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David-Jack Fletcher - Kickstarter Interview

With our Kickstarter already underway and almost fully funded, we are just thrilled to announce another talented author that will be taking part in the anthology "The Earth Bleeds at Night".

Introducing a great friend, publisher, author and overall decent human being, David-Jack Fletcher.

David-Jack, tell us about yourself.

I’m an Aussie author/editor/publisher with a great fondness for Farscape and Doctor Who. My pug is my best (non-human) friend. I think my friend’s would describe me as a little bit of a weirdo, which I am totally fine with. I’m a proud gay—everything I write has gay characters and queer elements. It’s important to me that we continue to create visibility, because there is still such a huge amount of phobia toward the LGBTQ+ communities.

of phobia toward the LGBTQ+ communities.

How and why did you pick up the pen and start writing? Have you always been drawn to the creative arts or is this something that started later in life?

I don’t think I have written with a pen in a long time, but I started writing because the absolute drivel of academia was depressing me! I teach at university and can honestly say it is the worst. Writing became my way of coping with an industry that fails students and staff at every turn. 

Writing is something I have always done, and the reason I went to university was to study Creative Writing. At some point, I lost sight of what I was aiming for, but I eventually found my way back, and now I’ve got a few books under my belt! 

- How do you deal with the emotional impact of writing scary scenes or situations?

Sometimes there are moments where I pull away from the keyboard and think, “What the fuck is wrong with me??”, because it takes a lot of myself to write really dark scenes. There’s one scene in my short thriller, PL8ES, that makes me really uncomfortable to read, because the protagonist is beating an old man to death. It was hard to write and hard to read, but it’s also super important for the story and for the character’s motivations. 

I guess I deal with the emotional impact that way—by understanding that there is a purpose to what I’m doing. I also know it’s complete fiction, so I tend to be able to forget about it soon afterward and move on with my day. But in the moment, I sometimes have to remind myself that it is fake and that there is a reason for what I’m doing.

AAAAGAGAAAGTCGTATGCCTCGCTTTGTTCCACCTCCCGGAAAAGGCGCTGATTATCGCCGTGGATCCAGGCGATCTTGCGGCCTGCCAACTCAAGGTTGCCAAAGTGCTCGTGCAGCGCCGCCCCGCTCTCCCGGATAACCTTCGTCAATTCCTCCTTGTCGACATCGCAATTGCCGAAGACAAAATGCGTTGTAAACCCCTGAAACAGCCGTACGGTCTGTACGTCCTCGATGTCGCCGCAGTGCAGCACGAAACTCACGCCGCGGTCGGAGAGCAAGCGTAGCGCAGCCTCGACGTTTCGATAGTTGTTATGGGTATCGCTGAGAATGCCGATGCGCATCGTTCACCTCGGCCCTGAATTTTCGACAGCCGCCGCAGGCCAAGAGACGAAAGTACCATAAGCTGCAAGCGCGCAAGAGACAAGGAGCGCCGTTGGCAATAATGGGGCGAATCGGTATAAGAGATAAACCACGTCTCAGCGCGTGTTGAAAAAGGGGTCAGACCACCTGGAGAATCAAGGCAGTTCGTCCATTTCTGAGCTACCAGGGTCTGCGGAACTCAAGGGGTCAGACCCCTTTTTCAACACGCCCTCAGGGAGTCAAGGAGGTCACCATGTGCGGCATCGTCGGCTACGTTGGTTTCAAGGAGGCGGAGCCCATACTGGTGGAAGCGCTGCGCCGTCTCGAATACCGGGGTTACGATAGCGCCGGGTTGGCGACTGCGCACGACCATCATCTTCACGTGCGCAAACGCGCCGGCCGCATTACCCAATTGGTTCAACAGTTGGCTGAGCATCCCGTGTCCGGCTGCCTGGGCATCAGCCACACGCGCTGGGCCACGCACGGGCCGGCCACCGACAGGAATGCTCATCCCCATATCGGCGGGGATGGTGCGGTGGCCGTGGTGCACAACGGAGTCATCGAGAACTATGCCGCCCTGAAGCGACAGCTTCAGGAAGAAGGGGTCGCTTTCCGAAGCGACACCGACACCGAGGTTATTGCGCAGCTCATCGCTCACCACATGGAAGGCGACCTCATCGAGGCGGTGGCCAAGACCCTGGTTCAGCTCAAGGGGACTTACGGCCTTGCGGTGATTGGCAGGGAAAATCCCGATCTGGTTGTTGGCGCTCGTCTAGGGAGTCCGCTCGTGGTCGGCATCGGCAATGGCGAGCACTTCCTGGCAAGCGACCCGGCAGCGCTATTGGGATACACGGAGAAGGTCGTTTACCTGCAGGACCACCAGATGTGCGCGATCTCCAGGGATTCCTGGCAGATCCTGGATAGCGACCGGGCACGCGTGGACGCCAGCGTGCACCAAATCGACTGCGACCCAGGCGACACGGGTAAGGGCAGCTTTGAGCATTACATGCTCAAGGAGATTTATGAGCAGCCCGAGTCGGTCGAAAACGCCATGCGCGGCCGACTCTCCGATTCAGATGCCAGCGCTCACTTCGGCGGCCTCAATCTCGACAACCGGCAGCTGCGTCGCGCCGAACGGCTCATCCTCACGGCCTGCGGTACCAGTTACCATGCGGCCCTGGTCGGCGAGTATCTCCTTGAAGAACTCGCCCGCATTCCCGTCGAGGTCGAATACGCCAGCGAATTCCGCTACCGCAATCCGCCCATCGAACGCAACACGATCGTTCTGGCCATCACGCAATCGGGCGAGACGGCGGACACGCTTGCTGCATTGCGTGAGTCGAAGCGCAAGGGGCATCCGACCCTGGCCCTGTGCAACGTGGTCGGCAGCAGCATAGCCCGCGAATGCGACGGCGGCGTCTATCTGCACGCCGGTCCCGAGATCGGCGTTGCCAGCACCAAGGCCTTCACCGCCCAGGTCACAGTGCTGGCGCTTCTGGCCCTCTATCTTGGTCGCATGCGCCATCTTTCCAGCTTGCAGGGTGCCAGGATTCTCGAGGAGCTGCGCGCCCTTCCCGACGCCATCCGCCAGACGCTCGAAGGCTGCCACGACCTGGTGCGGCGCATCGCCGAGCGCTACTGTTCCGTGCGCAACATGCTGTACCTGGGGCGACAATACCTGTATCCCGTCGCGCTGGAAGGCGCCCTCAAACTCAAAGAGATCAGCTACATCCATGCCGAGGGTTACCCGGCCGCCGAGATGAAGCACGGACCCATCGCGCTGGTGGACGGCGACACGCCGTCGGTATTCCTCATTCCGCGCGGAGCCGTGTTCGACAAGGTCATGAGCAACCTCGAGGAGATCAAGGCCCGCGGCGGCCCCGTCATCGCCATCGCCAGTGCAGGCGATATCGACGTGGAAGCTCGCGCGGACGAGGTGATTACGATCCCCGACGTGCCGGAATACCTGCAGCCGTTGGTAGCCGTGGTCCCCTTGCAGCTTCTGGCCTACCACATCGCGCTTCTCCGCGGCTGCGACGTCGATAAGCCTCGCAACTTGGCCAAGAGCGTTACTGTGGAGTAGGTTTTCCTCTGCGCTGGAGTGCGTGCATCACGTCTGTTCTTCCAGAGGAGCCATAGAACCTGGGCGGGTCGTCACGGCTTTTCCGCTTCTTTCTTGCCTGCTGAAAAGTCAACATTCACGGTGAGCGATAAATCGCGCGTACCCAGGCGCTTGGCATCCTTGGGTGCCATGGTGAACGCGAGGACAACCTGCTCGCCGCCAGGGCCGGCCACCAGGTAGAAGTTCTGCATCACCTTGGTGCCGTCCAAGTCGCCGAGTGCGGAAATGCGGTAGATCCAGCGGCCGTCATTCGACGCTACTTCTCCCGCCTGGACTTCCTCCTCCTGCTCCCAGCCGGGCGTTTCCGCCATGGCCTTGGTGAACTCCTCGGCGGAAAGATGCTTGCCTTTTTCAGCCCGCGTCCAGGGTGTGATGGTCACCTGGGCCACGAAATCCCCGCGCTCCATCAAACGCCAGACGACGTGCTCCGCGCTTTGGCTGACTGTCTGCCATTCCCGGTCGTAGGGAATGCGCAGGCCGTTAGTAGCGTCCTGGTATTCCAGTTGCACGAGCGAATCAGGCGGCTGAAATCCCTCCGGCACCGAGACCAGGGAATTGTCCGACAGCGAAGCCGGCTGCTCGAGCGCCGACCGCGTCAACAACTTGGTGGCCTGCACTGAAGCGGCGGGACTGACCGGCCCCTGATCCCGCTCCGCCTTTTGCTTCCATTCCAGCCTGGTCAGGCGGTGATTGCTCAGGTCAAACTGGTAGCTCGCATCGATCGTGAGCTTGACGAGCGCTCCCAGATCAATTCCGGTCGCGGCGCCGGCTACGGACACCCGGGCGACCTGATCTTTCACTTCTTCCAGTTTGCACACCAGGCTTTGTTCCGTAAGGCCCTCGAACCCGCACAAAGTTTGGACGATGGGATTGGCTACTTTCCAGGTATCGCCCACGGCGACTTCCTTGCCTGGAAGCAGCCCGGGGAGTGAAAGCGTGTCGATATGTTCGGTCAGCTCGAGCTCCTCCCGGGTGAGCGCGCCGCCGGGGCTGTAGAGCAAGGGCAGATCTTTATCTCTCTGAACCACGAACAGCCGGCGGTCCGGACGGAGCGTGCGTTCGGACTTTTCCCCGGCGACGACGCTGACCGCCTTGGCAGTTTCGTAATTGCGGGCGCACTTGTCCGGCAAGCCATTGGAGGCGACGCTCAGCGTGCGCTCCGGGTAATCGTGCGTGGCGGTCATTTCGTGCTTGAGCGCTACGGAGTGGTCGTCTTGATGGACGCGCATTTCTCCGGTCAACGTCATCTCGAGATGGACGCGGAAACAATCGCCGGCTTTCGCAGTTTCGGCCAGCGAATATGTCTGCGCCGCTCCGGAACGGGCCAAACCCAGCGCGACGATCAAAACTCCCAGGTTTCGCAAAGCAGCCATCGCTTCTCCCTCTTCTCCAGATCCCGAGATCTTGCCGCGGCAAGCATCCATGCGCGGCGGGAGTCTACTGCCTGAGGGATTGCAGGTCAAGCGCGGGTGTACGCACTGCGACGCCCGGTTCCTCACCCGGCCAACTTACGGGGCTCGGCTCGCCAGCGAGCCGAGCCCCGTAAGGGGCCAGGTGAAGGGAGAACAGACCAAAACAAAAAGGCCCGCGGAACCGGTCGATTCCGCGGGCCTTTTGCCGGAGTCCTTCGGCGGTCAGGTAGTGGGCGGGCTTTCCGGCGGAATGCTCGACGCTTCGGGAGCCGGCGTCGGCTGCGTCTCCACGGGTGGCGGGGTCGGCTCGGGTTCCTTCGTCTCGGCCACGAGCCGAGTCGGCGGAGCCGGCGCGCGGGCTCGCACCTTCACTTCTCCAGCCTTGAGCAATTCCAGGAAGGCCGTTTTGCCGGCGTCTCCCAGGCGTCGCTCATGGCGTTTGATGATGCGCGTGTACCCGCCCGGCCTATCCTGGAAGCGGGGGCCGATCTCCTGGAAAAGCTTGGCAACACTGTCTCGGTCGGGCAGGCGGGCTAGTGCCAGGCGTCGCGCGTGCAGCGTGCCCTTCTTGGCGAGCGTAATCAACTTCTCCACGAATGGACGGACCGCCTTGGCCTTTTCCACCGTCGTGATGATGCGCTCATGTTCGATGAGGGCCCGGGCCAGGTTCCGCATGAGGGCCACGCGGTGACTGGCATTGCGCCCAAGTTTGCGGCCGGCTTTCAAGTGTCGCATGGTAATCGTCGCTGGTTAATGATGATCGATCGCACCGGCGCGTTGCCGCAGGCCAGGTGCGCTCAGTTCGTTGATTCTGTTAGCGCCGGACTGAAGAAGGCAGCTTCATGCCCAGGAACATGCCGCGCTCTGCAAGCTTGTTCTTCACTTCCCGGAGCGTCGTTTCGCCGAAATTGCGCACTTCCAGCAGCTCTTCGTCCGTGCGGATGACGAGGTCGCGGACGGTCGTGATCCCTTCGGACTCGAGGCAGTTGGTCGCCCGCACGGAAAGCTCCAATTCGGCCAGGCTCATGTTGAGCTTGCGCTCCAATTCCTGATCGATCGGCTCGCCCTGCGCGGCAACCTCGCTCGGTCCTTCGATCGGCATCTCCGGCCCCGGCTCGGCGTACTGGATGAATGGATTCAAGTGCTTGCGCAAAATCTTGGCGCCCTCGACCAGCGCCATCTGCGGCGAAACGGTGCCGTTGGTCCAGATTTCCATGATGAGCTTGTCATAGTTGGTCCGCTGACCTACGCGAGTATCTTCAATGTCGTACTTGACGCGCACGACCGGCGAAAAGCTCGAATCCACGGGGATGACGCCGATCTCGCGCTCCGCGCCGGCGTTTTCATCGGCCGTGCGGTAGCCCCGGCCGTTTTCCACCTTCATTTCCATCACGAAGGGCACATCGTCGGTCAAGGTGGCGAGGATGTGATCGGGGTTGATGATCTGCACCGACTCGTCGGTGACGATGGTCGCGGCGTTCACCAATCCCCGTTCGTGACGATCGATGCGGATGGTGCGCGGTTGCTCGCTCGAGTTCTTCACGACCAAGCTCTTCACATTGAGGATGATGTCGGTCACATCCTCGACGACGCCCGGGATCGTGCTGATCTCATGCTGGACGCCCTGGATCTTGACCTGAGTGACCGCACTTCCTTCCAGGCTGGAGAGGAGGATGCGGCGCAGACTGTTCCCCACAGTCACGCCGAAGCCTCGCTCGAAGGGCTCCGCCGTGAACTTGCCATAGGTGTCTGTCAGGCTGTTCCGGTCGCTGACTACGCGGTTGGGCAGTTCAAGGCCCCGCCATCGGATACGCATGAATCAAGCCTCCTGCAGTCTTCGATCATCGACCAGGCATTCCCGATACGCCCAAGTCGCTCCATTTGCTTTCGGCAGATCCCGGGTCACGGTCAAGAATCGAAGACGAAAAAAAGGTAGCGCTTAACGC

- What are some of the influences for your horror stories?

I would say most of my influences are based on my day-to-day interactions and observations. For example, our electrician fell through our ceiling (loooong story), and as soon as I saw the hole, the entire plot for my current WIP, Wires in the Gut, was born. 

There is always something happening around me, and when I tune in to have a look and a listen, I find the inspiration everywhere. 

- How do you cope with criticism or feedback from readers or editors who may have different expectations or preferences for horror stories?

This is a hard one, because I want to say that criticism rolls off my back, but in all honesty, it can really hurt. I think readers can sometimes underestimate how much work goes into a novel, and how much time we agonise over every plot point and character detail. Hearing that our work is shit or just didn’t match a reader expectation is really disheartening. 

At the end of the day, though, we put our work out there to be consumed, and we can’t control what people think of it. So, I’ve learned to cope with this in two ways: I’ve stopped reading reviews, and I try to understand that I can only do stand that I can only do my best, and that really is good enough for me. When people enjoy my work, all the better. 

- If you were in a horror movie, which character would you be: the final girl, the comic relief, the first victim, or the killer?

I like to think I’d be the final boy, but in a shocking twist I turn out to also be the comic relief and the killer. There’s something about secretly being the killer that makes me giggle, but I also really want to survive to the end of the film and entertain people a lot!

Tell us about your recent works and where we can find you!

The most recent work is Raven’s Creek, which can be found everywhere books are sold. It’s my first full-length novel, described as the bastard love child of Cabin in the Woods and The Island of Doctor Moreau with gay bears and a lot of twists. It’s on Godless for 99c, so that’s the cheapest you’ll find it. Find me on socials: 

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